Last week the Mayor and a host of city leaders gathered at Fire Station 10 at 9th & The Paseo to decry a Missouri House Bill filed by a St. Charles Republican that would cap sales taxes in the state of Missouri at 14%. The Mayor’s money quote on the matter was, “I’m not asking the state legislature to do anything other than leave us alone.”
Well, Mr. Mayor, the citizens of this city only want one thing from you and that’s to be left alone, as well. We’d like to be free from your over-reaching tax and spend schemes that continue to divide the city and separate citizens from their hard-earned cash in favor of legacy projects and keeping political promises.
While the Mayor would have you believe this House Bill hinders the city from collecting taxes that is most clearly not the case. Make no mistake: governmental agencies are the largest collection agencies in the world, and they’re extremely good at their job – as this tax-paying news dog can attest. This issue is all about the ability to levy additional taxes so the mayor can keep promises made to his developer cronies on the Two and Three Light taxpayer-funded parking garages downtown. If you remember this from recent Council sessions, this is the same project where we’re told that a $1,600 per month luxury apartment is ridiculously considered “affordable housing.”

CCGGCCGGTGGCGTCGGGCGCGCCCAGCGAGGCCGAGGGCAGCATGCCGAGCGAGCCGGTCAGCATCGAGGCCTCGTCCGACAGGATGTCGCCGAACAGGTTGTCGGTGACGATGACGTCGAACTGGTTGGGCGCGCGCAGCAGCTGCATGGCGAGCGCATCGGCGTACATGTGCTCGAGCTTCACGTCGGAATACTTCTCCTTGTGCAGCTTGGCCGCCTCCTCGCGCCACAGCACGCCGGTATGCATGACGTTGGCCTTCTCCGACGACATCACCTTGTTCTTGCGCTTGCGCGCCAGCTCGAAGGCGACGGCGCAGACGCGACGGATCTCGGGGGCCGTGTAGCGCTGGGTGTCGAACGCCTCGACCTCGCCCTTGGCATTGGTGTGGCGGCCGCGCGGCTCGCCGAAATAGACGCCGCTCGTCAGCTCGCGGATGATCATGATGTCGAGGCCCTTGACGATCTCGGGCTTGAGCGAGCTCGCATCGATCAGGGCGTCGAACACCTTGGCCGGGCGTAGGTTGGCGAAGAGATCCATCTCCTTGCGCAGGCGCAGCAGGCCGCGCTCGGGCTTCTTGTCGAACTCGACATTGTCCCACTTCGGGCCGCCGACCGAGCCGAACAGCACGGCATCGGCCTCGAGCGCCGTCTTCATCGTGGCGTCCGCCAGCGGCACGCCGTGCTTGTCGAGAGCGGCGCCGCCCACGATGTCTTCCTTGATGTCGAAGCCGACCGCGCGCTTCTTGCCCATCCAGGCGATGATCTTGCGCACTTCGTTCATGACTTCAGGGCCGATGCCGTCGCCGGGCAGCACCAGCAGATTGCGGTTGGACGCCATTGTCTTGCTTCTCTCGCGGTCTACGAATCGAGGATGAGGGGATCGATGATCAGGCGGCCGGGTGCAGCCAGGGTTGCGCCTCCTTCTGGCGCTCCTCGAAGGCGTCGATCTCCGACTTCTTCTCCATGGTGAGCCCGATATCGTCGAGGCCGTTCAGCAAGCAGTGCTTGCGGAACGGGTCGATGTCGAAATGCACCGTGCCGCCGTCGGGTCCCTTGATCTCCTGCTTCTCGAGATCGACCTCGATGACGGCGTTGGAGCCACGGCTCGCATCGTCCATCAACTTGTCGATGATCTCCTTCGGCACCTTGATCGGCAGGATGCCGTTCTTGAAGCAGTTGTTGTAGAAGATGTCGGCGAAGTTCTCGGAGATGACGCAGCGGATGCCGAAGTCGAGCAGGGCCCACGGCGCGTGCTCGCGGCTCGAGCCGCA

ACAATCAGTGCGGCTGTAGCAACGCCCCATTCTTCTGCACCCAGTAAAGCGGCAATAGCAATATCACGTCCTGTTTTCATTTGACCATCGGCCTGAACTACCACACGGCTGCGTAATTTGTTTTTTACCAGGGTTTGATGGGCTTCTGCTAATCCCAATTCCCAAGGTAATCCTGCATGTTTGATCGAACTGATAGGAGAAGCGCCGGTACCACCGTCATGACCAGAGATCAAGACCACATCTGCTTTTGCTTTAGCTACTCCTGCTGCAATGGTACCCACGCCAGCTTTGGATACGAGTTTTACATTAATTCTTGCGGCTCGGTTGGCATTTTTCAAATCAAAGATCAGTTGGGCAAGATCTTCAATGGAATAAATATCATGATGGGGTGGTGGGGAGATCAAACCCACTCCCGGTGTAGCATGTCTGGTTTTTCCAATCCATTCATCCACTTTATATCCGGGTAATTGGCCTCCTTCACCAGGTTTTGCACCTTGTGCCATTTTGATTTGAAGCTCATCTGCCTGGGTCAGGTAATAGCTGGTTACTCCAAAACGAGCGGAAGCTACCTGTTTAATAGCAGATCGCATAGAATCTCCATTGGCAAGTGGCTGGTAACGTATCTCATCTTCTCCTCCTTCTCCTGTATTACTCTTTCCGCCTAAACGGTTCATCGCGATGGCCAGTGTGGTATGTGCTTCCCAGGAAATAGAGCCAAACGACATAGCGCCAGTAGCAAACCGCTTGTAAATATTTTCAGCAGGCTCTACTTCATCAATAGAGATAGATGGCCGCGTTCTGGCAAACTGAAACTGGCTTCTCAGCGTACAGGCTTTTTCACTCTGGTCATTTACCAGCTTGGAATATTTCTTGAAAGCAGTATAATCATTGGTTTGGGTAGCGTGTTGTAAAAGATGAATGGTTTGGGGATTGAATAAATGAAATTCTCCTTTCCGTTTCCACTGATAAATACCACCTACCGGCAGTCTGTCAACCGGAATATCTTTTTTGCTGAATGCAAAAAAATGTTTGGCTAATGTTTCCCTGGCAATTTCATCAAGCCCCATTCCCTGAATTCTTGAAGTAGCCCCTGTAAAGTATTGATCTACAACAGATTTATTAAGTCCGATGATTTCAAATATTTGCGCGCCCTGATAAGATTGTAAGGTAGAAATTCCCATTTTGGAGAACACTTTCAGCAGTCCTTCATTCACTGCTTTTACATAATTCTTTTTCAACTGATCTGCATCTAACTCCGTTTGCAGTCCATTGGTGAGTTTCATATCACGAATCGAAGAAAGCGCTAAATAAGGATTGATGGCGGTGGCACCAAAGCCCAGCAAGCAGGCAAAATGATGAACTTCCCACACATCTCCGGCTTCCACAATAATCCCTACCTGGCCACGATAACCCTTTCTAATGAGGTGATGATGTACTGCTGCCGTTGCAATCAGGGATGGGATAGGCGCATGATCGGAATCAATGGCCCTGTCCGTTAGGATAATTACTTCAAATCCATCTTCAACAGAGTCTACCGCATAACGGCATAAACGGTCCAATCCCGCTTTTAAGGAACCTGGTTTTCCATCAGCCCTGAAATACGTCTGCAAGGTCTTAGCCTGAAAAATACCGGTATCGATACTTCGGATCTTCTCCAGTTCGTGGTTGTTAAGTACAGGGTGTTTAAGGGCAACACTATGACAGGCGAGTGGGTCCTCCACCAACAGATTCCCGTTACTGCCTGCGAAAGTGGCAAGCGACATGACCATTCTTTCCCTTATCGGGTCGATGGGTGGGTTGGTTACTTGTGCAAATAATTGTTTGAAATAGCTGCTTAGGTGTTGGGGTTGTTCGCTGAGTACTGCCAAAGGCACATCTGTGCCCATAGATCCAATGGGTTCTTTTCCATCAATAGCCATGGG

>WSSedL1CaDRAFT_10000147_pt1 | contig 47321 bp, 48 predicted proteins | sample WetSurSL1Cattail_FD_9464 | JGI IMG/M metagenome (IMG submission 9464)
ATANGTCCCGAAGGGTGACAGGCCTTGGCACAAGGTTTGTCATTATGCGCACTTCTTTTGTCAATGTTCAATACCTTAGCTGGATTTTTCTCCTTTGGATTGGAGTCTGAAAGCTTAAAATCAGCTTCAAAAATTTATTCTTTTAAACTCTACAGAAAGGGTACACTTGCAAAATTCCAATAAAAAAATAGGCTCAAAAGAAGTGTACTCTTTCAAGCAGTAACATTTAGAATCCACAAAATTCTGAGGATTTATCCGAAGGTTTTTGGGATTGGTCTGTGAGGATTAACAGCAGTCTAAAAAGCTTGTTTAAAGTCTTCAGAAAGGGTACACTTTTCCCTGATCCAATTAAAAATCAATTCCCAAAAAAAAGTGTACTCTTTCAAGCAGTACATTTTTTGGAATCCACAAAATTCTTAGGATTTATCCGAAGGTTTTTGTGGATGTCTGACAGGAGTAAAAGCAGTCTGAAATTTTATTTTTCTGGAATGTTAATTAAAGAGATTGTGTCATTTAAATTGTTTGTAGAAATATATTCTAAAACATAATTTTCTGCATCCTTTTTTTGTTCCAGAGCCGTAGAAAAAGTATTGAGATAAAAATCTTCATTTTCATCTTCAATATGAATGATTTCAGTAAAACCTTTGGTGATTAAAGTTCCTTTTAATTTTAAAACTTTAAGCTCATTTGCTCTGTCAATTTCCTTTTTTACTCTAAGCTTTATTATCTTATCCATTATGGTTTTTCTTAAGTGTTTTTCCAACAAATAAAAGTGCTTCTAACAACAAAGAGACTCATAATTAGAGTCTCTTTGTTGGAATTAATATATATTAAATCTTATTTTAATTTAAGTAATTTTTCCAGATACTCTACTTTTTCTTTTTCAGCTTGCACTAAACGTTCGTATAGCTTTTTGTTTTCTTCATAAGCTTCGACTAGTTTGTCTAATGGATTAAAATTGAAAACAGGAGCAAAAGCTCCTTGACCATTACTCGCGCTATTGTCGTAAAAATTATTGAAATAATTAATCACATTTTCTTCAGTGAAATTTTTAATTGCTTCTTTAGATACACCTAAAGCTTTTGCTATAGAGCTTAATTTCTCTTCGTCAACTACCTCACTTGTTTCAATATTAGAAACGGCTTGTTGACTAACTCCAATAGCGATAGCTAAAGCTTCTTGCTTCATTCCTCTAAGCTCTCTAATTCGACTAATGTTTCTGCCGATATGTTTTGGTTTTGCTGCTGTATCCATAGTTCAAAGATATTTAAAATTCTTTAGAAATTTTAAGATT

According to a tax table on the city’s web site, the highest tax rates are downtown and in two separate CID//TDD Districts where the tax rate on prepared food is 12.6%. That means before you even get to figuring the gratuity for your server, you’ve got to pony up 12.6% to the city. With the political promises made to the Two and Three Light developers, the tax on your downtown meal would inch up closer to that 14% cap that would be imposed by Representative Phil Christofanelli’s legislation. Some quick News-Dog math shows that on a $10 lunch purchase in one of the downtown taxing districts, you’re on the hook for close to $14 after the 18-20% gratuity to your server and the additional 14% tax to the city. Think about that for just one minute. That’s almost 35% of the total ticket. While this news-writing pooch understands the need for taxes in funding public safety, parks and bus transit to a certain degree, this latest cash grab has the dog saying enough is enough.
Note to the mayor and his cronies – the citizens of this city aren’t some piggy bank you get to raid every time the need suits you. Kansas City residents are already over-taxed and services are grossly under-delivered, as we so expertly noted a couple weeks ago when a concrete sidewalk corner was poured twice by an army of overpaid, under-worked city crews. The tax and spend train should stop right here.